SMS scnews item created by Anthony Henderson at Mon 29 Sep 2008 1703
Type: Seminar
Distribution: World
Expiry: 10 Oct 2008
Calendar1: 10 Oct 2008 1205-1255
CalLoc1: Carslaw 159
CalTitle1: Algebra Seminar: Messing -- p-adic Hodge theory and p-adic periods
Auth: anthonyh@bari.maths.usyd.edu.au

Algebra Seminar

p-adic Hodge theory and p-adic periods

William Messing

10th October, 12:05-12:55pm, Carslaw 159


Abstract

Classical Hodge theory deals with projective and smooth algebraic varieties defined over C. If X is such a variety defined over the subfield Q, then associated to X are two cohomology theories:
  • The Betti cohomology of X, denoted H*B(X). It is defined as the singular cohomology of the underlying space X(C) of the complex points of X with coefficients in Q.
  • The algebraic de Rham cohomology of X, denoted H*dR(X). This is defined as the hypercohomology of the de Rham complex Omega*X/Q.
There is a canonical isomorphism between H*dR(X) and H*B(X) after complexification. If we choose bases for these two Q-vector spaces, this isomorphism is given by an element in GLN(C), called the period matrix. In general little is known about the entries in this matrix, although the degree of transcendence of the field generated over Q by its entries was conjectured by Grothendieck to have dimension equal to that of a reductive algebraic group defined over Q, the Mumford-Tate group associated to X.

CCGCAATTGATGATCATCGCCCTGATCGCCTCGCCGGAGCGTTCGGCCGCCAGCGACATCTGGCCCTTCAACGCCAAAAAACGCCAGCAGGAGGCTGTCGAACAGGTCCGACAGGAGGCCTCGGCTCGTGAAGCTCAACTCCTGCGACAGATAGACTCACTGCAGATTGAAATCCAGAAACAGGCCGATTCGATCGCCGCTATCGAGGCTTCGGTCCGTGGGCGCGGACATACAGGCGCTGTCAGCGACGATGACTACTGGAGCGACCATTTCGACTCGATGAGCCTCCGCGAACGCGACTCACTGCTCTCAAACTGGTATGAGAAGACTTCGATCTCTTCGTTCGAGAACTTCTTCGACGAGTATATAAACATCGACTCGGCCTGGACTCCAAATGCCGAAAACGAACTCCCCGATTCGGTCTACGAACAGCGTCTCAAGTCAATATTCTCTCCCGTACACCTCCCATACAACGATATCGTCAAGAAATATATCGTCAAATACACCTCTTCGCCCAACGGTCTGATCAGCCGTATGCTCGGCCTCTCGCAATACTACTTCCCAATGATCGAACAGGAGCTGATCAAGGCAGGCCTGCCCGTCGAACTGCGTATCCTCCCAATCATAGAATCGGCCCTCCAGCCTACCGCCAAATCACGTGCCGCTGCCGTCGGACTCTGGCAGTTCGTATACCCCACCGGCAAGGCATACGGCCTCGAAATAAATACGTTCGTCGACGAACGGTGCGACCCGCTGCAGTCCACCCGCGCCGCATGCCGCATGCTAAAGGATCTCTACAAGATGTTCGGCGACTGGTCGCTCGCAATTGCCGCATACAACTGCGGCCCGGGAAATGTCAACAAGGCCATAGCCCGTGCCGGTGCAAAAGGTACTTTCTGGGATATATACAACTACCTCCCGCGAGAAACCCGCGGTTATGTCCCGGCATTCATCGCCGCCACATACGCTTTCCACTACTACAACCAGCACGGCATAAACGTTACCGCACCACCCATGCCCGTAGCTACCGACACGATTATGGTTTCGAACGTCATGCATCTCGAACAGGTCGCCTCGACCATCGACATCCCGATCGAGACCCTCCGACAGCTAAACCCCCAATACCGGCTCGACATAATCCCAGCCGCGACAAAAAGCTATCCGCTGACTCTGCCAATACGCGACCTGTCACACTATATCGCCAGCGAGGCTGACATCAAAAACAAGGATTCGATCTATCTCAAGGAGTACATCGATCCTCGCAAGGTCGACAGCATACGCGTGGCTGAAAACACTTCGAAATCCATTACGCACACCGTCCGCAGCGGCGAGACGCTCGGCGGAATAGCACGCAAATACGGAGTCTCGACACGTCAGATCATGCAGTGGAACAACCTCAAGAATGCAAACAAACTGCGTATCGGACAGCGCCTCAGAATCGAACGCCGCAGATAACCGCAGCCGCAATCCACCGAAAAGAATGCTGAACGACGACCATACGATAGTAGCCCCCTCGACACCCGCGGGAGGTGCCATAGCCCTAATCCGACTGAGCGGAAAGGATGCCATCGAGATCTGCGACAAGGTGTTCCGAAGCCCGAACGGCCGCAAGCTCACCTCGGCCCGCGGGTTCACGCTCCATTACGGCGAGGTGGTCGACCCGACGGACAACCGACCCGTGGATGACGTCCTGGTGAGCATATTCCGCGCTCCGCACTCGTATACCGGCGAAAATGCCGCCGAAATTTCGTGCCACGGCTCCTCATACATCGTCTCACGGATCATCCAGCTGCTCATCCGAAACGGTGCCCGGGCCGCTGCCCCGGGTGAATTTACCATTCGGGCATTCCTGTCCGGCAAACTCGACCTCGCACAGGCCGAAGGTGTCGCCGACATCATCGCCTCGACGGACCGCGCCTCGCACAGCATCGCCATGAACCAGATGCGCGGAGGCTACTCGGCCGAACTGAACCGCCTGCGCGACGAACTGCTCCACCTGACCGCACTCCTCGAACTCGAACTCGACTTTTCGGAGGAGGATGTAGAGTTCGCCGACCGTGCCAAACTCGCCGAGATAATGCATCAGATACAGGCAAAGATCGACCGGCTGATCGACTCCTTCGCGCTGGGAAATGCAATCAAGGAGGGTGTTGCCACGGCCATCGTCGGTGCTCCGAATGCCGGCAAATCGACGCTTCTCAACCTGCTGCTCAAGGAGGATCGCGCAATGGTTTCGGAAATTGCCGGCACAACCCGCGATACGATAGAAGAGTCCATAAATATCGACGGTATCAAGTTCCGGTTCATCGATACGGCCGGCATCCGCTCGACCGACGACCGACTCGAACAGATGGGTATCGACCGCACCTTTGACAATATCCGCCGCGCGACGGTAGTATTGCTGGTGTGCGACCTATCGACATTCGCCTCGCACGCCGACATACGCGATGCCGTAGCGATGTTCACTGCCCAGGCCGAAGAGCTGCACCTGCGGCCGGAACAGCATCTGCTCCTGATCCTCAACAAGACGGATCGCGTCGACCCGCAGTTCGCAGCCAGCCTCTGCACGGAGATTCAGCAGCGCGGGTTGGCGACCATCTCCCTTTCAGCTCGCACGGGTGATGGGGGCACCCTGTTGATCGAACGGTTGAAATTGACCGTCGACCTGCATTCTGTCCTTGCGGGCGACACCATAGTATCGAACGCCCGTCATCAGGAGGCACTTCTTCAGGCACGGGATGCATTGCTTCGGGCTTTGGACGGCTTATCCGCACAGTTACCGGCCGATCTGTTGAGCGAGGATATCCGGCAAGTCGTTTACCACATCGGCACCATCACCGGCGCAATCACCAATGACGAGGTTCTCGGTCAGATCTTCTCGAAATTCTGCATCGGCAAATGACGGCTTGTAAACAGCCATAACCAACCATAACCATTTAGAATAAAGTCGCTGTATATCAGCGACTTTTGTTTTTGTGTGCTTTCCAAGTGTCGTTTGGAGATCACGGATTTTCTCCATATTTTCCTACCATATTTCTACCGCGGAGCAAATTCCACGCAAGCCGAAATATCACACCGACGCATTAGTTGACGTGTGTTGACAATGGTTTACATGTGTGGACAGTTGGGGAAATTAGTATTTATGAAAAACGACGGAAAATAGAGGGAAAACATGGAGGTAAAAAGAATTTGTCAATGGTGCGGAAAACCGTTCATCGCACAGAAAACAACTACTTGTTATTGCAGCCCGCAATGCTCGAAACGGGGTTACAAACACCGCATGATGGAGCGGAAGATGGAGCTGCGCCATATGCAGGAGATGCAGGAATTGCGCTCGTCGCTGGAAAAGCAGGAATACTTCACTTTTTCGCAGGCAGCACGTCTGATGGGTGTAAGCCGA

We will discuss the p-adic analogues of this classical situation. Beginning with the work of Barsotti, Tate, Grothendieck during the 1950's and 1960's, the theory of p-divisible groups developed. In his Nice ICM talk, Grothendieck raised the problem of the "mysterious functor". In 1978 Fontaine introduced a ring Bcrys and a field BdR containing it, each equipped with additional structure, in order to obtain p-adic analogues of the period isomorphism described above. In Fontaine's 1982 Annals paper, a number of conjectures relating p-adic etale cohomology to crystalline and de Rham cohomology were made. These conjectures have all been established due to the work, over the last thirty years, of various mathematicians including Fontaine, Bloch, Breuil, Colmez, Faltings, Gabber, Hyodo, Illusie, Kato, Kisin, Messing, Niziol, Olsson, Tsuji, .... Just as with classical Hodge theory, p-adic Hodge theory has had important applications in number theory and arithmetic geometry, including, in particular, the proof by Khare and Wintenberger of Serre's Modularity Conjecture.


After the seminar we will take the speaker to lunch.

See the Algebra Seminar web page for information about other seminars in the series.

Anthony Henderson anthonyh@maths.usyd.edu.au.



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